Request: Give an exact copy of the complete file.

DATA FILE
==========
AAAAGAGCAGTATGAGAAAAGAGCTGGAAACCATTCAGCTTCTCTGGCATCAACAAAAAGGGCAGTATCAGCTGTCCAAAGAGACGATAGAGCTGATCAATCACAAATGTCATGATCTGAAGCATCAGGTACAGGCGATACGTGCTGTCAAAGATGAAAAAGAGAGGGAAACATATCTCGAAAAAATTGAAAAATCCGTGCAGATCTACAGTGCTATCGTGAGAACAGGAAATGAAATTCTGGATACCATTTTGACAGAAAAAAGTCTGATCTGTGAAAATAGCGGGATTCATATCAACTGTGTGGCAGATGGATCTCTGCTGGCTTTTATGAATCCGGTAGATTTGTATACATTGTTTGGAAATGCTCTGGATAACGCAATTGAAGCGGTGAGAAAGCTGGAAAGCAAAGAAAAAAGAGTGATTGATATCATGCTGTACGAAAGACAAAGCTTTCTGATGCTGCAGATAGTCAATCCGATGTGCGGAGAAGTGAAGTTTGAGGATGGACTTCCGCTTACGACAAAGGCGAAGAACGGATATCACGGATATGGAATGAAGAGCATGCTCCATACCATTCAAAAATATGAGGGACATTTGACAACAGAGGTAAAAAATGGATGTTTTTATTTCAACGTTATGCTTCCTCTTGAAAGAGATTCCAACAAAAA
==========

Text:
AAAAGAGCAGTATGAGAAAAGAGCTGGAAACCATTCAGCTTCTCTGGCATCAACAAAAAGGGCAGTATCAGCTGTCCAAAGAGACGATAGAGCTGATCAATCACAAATGTCATGATCTGAAGCATCAGGTACAGGCGATACGTGCTGTCAAAGATGAAAAAGAGAGGGAAACATATCTCGAAAAAATTGAAAAATCCGTGCAGATCTACAGTGCTATCGTGAGAACAGGAAATGAAATTCTGGATACCATTTTGACAGAAAAAAGTCTGATCTGTGAAAATAGCGGGATTCATATCAACTGTGTGGCAGATGGATCTCTGCTGGCTTTTATGAATCCGGTAGATTTGTATACATTGTTTGGAAATGCTCTGGATAACGCAATTGAAGCGGTGAGAAAGCTGGAAAGCAAAGAAAAAAGAGTGATTGATATCATGCTGTACGAAAGACAAAGCTTTCTGATGCTGCAGATAGTCAATCCGATGTGCGGAGAAGTGAAGTTTGAGGATGGACTTCCGCTTACGACAAAGGCGAAGAACGGATATCACGGATATGGAATGAAGAGCATGCTCCATACCATTCAAAAATATGAGGGACATTTGACAACAGAGGTAAAAAATGGATGTTTTTATTTCAACGTTATGCTTCCTCTTGAAAGAGATTCCAACAAAAA